One, clear up the issue of stereotypes and generalizations. Some feel uncomfortable with the process because it can feel like stereotyping, that is assuming all members of a group will have the same traits. Comments like “Not all millennials show up to work late” or “I know many retail clerks who are ambitious” indicate that some in the group might misunderstand the process. Acknowledge that this process relies on generalizations. In fact, this process does not work without generalizations. And explain that generalizations are inferences based on careful observation and personal experiences. Where stereotypes are a list of traits assigned to all members of a group, generalizations are descriptions of a group based on its members.

At this point, some may argue that generalizations can quickly turn into stereotypes (which they can) and that oversimplified generalizations won’t lead to learner personas that are useful for instructional design. But these aren’t oversimplified generalizations, which leads to . . .

Two, you can have more than one learner persona. You should have more than one persona. So, when someone says that a particular description doesn’t apply to everyone, you can say “Great! We’ll make a learner persona for the others next.” We all recognize that just because people might have the same job description doesn’t mean they all fit the same learner persona. You might end up creating two, three, or four personas. As you develop the personas, determine how many learners each one represents. If a persona typifies less than 10 percent of the learners, it’s probably not necessary to devote time fleshing that persona out, because …

Three, in the end, the group will have to come to a consensus about who the primary learner is. Choosing isn’t based strictly on numbers, but it’s unlikely that a small percentage of outliers will become the primary learner. For example, Trixie represents about 80 percent of the company’s North American learners. The remaining 20 percent are typically a little older, have been with the company longer than Trixie, and are shifting from non-marketing to marketing roles. The project sponsors decided to choose Trixie as their primary learner persona partly because she represented such a large number. But they also decided that in meeting Trixie’s needs for marketing fundamentals, the courses would also meet the most important needs of the other 20 percent. And some of the other content that Trixie needs—developing customer relationships, cross-functional communications—might be a little redundant for more experienced learners but won’t detract from their learning experiences. Who knows? It might even be a valuable refresher.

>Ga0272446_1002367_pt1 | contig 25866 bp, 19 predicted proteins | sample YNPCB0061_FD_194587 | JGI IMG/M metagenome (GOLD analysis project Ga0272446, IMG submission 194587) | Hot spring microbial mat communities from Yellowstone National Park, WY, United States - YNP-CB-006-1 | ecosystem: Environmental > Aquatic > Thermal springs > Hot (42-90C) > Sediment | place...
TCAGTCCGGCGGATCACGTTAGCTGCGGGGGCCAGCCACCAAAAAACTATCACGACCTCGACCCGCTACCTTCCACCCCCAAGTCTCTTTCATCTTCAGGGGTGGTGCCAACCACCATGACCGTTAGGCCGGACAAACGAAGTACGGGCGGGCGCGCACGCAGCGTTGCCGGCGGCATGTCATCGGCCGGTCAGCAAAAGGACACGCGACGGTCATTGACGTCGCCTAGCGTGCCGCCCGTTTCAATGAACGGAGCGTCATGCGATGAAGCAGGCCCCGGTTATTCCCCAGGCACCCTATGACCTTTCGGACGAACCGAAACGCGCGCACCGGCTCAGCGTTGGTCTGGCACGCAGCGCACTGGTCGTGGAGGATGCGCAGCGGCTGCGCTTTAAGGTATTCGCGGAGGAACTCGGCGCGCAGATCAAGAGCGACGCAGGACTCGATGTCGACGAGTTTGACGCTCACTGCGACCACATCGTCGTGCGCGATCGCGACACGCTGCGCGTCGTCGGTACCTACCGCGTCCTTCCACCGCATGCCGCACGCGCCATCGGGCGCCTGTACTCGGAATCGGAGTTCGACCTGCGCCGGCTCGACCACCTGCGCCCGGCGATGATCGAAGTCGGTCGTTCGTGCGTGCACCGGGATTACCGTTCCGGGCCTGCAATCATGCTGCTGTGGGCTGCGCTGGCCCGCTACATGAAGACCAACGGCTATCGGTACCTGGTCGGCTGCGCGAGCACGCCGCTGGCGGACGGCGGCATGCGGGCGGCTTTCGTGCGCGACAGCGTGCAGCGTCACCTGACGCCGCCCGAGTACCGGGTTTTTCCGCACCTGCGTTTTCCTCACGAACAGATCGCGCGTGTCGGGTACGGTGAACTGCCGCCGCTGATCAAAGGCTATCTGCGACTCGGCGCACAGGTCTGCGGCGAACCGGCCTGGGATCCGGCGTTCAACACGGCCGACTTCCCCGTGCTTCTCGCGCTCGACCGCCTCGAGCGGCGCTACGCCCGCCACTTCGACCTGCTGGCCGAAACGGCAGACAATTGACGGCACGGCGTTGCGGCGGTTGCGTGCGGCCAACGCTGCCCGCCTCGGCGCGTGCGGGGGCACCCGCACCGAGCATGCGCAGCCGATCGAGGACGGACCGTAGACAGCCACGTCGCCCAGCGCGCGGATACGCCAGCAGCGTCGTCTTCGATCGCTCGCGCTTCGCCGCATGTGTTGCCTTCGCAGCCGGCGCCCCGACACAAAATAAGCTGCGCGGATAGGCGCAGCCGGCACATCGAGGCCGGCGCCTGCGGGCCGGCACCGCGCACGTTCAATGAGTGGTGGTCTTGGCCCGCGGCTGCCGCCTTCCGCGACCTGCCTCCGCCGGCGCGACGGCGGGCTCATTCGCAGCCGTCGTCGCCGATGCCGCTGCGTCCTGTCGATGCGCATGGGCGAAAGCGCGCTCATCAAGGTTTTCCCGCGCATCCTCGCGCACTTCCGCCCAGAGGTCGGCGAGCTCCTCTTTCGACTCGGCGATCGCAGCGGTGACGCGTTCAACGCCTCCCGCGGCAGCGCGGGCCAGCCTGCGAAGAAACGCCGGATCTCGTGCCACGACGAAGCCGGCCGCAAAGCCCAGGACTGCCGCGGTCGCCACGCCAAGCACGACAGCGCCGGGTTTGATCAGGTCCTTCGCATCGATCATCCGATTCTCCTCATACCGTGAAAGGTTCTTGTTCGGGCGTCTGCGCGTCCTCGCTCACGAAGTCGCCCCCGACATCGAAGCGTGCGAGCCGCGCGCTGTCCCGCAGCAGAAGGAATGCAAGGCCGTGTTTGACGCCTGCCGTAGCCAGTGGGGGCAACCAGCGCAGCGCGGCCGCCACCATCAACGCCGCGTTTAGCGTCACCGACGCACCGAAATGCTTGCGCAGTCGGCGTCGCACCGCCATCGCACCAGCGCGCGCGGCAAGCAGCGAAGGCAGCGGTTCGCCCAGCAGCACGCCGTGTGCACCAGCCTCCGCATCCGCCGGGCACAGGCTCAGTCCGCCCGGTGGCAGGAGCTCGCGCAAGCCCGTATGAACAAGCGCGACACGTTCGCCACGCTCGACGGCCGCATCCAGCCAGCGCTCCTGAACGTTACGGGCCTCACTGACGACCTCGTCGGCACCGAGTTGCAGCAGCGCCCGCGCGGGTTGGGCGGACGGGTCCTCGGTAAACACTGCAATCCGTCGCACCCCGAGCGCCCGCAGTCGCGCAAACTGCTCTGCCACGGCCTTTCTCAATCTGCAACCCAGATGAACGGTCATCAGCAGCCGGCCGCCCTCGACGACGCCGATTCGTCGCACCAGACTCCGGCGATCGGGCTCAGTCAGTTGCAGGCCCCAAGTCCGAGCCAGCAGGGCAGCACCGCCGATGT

In other instances, the numbers have very little to do with choosing the primary persona. This was the case with Jens. He represents only about a third of the company’s European workers, but they selected him anyway. Jens exemplifies the population that the organization inherited when it acquired several smaller companies about a decade ago. Jens is loyal to his products and has a valuable customer network but he’s somewhat resistant to the marketing ideas the company has adopted in the last couple years. Jens is serving as the primary learner for the next phase of training development because he’s likely to be a difficult learner to reach. If the training is designed to appeal to even the most reluctant learners, the courses will almost certainly appeal to enthusiastic learners, so the ID can focus on Jens knowing that the other learners will be just fine.

All the stakeholders benefit from personas

Learner personas aren’t just valuable for instructional designers, though. They’re useful touchstones for all stakeholders, even (or maybe especially) the project sponsors. If a project’s scope begins to creep, you can bring it back by asking whether the additions will help Trixie. Or, midway through the project, you might be struck by an inspiration and you can propose changes based on Trixie’s needs. Best of all, millions of learners benefit from the well-designed training that learner personas make possible.


Reprinted from LEARNING SOLUTIONS magazine






Instructional Design: Career Tips for Thinking Beyond the Storyboard

What’s the difference between an instructional designer (ID) and a lead or senior instructional designer? It’s more than simply having more knowledge of design principles and learning theory.

In reviewing job listings for senior IDs, I observed that some of the additional skills that hiring managers require are the operational and business aspects of instructional design including:

  • Working collaboratively with the team and across the business
  • Working on complex, multi-deliverable projects
  • Providing consultative services and leadership
  • Contributing to an environment of innovation and overall excellence

These skills aren’t typically part of an instructional design graduate program but are critical to progressing to the top of the field. In this article, I’d like to offer some tips on developing these business skills, specifically as they pertain to instructional design.


Collaboration is critical to creating a stellar learning program. A design culture of spontaneous brainstorming, quick stand-up meetings, and cross-pollination of ideas is ideal for innovation. Organizations like Citrix, Proctor & Gamble, McKinney Advertising Agency, and others have dedicated valuable office real estate to creating open work spaces for teams to brainstorm.

These unconventional, flex spaces may contain movable seating and whiteboards, markers, flipcharts, post-its, pipe cleaners for fidgety hands, construction paper, crayons, and more. Fun virtual environments like Google Hangouts work effectively as well.

Learning-project teams are creative and are eager to contribute to a project as early as possible in the life cycle. A lead ID is in a good position to set the stage for this kind of collaboration and to cultivate it.